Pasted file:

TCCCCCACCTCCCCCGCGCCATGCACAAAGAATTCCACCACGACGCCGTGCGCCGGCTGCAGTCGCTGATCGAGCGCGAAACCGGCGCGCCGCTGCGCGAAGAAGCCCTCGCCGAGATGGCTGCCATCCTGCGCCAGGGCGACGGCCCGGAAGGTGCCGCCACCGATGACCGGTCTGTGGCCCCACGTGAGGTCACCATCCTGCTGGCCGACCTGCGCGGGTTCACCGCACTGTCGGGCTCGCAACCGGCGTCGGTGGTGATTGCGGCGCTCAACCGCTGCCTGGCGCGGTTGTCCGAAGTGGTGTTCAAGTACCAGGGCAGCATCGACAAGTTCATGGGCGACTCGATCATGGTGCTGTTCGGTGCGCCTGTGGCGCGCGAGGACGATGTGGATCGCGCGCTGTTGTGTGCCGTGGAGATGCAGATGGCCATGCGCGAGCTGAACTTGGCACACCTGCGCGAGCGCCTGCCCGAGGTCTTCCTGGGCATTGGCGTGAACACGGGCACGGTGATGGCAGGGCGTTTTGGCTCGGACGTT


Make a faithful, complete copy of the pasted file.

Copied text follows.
TCCCCCACCTCCCCCGCGCCATGCACAAAGAATTCCACCACGACGCCGTGCGCCGGCTGCAGTCGCTGATCGAGCGCGAAACCGGCGCGCCGCTGCGCGAAGAAGCCCTCGCCGAGATGGCTGCCATCCTGCGCCAGGGCGACGGCCCGGAAGGTGCCGCCACCGATGACCGGTCTGTGGCCCCACGTGAGGTCACCATCCTGCTGGCCGACCTGCGCGGGTTCACCGCACTGTCGGGCTCGCAACCGGCGTCGGTGGTGATTGCGGCGCTCAACCGCTGCCTGGCGCGGTTGTCCGAAGTGGTGTTCAAGTACCAGGGCAGCATCGACAAGTTCATGGGCGACTCGATCATGGTGCTGTTCGGTGCGCCTGTGGCGCGCGAGGACGATGTGGATCGCGCGCTGTTGTGTGCCGTGGAGATGCAGATGGCCATGCGCGAGCTGAACTTGGCACACCTGCGCGAGCGCCTGCCCGAGGTCTTCCTGGGCATTGGCGTGAACACGGGCACGGTGATGGCAGGGCGTTTTGGCTCGGACGTT